Cargo ships must cut their emissions in half by 2050

Nations most at risk from sea level rise had pushed for the U.N. to set a bigger reduction

cargo ship

BLACK SMOKER  A new international agreement places a cap on greenhouse gas emissions from international cargo ships.

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A new, hard-fought international deal will set limits on greenhouse gas emissions from international shipping for the first time.

Delegates to the United Nations’ International Maritime Organization, or IMO, met for a week in London to hash out the details of the plan. On April 13, more than 170 states agreed to the new road map, which aims to reduce shipping emissions at least 50 percent below 2008 levels by 2050.

Currently, international shipping emissions make up about 2 to 3 percent of global emissions of greenhouse gases, including carbon dioxide and methane. That’s roughly on par with Germany’s annual emissions. And a 2014 IMO report calculated that international shipping emissions were on track to increase 50 to 250 percent by 2050. These emissions were not included in the 2015 Paris climate agreement, the international pact to limit global warming to “well below” 2 degrees Celsius (SN: 1/9/16, p. 6).

Every year, tens of thousands of cargo ships crisscross the ocean, hauling everything from cars to coffee. Such ships largely rely on heavy fuel oil, which both contributes to greenhouse gas emissions and is a public health hazard, containing as much as 1,800 times the sulfur of diesel fuel, says James Corbett, an expert in global shipping at the University of Delaware in Newark.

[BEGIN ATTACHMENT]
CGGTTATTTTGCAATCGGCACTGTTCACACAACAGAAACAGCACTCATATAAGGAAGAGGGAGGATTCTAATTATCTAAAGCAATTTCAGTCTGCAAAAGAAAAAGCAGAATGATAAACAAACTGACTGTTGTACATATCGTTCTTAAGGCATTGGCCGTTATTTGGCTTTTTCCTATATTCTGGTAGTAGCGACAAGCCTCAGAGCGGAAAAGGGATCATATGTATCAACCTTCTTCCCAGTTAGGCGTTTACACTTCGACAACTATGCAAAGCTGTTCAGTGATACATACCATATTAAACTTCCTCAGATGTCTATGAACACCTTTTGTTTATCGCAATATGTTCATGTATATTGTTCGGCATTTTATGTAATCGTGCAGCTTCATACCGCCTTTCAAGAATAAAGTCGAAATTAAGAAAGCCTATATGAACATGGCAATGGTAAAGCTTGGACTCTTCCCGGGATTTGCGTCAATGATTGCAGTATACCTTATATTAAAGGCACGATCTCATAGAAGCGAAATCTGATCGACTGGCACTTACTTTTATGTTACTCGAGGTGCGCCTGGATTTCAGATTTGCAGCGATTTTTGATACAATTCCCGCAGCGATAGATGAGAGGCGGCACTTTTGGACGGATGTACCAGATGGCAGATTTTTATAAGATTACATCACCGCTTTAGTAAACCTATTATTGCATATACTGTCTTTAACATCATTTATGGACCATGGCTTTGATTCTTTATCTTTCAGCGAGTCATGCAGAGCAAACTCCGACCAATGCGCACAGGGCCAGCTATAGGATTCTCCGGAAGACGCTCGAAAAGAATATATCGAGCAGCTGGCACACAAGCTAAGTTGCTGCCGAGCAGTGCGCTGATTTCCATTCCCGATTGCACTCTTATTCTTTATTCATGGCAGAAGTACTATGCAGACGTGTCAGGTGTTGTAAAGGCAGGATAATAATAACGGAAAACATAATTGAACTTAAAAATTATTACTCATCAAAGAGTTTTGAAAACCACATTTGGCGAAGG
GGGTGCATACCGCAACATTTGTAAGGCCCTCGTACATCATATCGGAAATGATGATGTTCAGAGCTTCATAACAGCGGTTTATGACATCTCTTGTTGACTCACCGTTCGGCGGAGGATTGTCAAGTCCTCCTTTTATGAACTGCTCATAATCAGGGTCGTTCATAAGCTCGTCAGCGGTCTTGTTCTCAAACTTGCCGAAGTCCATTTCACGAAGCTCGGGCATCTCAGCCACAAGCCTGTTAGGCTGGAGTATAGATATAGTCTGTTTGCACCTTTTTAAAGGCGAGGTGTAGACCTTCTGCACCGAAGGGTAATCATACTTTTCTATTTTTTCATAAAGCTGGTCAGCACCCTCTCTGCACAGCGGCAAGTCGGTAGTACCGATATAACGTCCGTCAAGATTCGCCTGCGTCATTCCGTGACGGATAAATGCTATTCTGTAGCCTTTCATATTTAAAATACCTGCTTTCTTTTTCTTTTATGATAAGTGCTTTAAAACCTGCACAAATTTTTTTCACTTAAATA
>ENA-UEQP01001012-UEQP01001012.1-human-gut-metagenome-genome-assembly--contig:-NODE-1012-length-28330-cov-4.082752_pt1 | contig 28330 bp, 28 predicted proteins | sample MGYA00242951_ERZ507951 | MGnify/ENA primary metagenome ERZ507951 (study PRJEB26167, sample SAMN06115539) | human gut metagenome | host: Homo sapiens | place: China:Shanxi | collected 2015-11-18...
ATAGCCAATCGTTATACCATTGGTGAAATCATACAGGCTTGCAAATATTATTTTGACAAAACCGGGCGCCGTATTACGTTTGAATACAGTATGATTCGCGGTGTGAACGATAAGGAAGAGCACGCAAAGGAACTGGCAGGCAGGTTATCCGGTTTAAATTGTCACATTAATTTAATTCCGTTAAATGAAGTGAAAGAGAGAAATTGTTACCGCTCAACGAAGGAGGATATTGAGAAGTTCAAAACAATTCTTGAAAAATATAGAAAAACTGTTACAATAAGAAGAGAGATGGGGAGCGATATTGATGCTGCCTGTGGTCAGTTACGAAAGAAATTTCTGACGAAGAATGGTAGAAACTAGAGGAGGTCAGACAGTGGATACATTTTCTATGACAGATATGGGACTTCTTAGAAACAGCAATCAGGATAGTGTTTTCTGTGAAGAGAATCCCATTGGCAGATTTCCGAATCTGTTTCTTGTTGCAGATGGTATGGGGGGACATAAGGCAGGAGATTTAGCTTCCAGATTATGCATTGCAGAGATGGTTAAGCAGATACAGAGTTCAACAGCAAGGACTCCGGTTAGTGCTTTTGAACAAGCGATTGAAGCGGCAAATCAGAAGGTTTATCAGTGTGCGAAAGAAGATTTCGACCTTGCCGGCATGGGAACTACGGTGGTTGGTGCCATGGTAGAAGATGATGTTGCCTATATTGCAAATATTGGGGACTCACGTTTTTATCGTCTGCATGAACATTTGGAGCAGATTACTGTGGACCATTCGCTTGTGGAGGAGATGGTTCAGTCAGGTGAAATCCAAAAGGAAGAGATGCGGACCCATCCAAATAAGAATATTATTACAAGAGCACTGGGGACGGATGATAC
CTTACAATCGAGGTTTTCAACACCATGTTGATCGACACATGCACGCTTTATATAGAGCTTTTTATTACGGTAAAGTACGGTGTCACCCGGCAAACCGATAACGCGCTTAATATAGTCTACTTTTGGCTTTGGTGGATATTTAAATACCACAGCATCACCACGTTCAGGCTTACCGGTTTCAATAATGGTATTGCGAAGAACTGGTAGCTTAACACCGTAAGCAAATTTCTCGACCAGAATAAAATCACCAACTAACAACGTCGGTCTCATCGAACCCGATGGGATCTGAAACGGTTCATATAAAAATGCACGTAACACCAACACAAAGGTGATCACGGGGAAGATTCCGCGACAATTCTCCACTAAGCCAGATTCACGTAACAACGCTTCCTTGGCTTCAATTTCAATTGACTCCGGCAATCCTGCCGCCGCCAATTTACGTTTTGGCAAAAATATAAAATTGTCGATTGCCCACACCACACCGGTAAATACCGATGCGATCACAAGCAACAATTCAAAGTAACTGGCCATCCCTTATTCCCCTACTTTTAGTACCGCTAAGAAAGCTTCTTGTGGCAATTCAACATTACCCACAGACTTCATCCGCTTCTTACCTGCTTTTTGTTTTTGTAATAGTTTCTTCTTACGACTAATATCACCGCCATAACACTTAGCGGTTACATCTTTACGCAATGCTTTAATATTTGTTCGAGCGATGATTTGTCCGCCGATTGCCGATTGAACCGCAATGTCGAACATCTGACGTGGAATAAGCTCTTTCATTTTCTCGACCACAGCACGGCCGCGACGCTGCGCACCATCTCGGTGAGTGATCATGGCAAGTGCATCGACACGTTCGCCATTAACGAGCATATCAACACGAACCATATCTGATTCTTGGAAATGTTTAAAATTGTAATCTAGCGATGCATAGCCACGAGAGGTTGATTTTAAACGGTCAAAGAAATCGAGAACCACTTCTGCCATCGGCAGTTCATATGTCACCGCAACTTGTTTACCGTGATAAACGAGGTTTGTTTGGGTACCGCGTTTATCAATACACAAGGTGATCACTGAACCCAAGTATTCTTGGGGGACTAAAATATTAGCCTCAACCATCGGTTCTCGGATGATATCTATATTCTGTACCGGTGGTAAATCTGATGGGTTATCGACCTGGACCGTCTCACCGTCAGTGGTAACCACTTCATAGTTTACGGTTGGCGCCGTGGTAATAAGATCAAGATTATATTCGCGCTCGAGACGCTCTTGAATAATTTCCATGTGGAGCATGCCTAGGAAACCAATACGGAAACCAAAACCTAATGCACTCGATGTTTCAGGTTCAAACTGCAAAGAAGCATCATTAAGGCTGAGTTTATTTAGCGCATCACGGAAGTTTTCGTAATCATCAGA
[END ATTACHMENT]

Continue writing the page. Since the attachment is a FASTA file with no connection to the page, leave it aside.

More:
The new agreement focuses on the carbon emissions. It lays out an initial strategy to reduce emissions by encouraging shipping companies to make their ship designs more energy efficient, use alternative fuels or energy sources and streamline operations so that they consume less energy.

The deal is an important milestone, Corbett says. “Clearly the IMO is moving into the 21st century,” he says. “The main issue that the IMO will continue to have to wrestle with is timing.” The organization, he adds, will need to walk a line between allowing the shipping industry time to adopt and prove new ship technologies — but not allow the industry to delay too long to meet environmental targets.

Shipping industry groups have hailed the new agreement as a landmark deal. Peter Hinchliffe of the International Chamber of Shipping in London called the deal “a Paris Agreement for shipping” in a statement released April 13.

Climate activists, who had hoped for more stringent regulations, had a more muted reaction. Veronica Frank, a Greenpeace International political adviser, told Reuters that the plan was “far from perfect, but the direction is now clear — a phaseout of carbon emissions.”

The plan also falls short of some nations’ hopes. Island nations threatened by sea level rise, such as the Marshall Islands in the western Pacific, have for years urged the IMO to push for a 100 percent emissions reduction by 2050 as the only strategy consistent with the goal of limiting global warming to 1.5 degrees Celsius relative to pre-industrial levels.

Other nations, including members of the European Union, had proposed at least 70 percent reduction in emissions by 2050. “What is on the table is the bare minimum, and it’s not good enough,” Netherlands delegate to the IMO meeting Bas Eickhout told reporters on April 10, after the draft plan was revealed. After the April 13 vote, the EU issued a statement calling the 50 percent reduction “a good starting point.”

Carolyn Gramling is the earth & climate writer. She has bachelor’s degrees in geology and European history and a Ph.D. in marine geochemistry from MIT and the Woods Hole Oceanographic Institution.

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